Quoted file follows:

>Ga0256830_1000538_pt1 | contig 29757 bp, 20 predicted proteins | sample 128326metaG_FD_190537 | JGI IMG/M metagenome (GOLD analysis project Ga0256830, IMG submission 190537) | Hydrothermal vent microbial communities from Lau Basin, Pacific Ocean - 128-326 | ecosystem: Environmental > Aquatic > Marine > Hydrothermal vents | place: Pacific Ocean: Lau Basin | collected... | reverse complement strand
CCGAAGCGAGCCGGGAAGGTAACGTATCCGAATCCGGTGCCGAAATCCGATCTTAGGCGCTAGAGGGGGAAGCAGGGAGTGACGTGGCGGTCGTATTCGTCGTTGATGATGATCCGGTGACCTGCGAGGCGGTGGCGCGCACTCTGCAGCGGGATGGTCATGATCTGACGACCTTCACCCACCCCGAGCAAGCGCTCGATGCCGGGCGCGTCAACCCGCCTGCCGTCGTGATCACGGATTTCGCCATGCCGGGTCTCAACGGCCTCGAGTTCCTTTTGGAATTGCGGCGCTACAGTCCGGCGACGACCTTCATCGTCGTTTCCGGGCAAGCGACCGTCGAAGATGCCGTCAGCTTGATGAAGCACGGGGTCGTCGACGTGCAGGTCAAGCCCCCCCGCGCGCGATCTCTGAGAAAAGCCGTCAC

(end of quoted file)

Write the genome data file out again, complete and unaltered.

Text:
>Ga0256830_1000538_pt1 | contig 29757 bp, 20 predicted proteins | sample 128326metaG_FD_190537 | JGI IMG/M metagenome (GOLD analysis project Ga0256830, IMG submission 190537) | Hydrothermal vent microbial communities from Lau Basin, Pacific Ocean - 128-326 | ecosystem: Environmental > Aquatic > Marine > Hydrothermal vents | place: Pacific Ocean: Lau Basin | collected... | reverse complement strand
CCGAAGCGAGCCGGGAAGGTAACGTATCCGAATCCGGTGCCGAAATCCGATCTTAGGCGCTAGAGGGGGAAGCAGGGAGTGACGTGGCGGTCGTATTCGTCGTTGATGATGATCCGGTGACCTGCGAGGCGGTGGCGCGCACTCTGCAGCGGGATGGTCATGATCTGACGACCTTCACCCACCCCGAGCAAGCGCTCGATGCCGGGCGCGTCAACCCGCCTGCCGTCGTGATCACGGATTTCGCCATGCCGGGTCTCAACGGCCTCGAGTTCCTTTTGGAATTGCGGCGCTACAGTCCGGCGACGACCTTCATCGTCGTTTCCGGGCAAGCGACCGTCGAAGATGCCGTCAGCTTGATGAAGCACGGGGTCGTCGACGTGCAGGTCAAGCCCCCCCGCGCGCGATCTCTGAGAAAAGCCGTCAC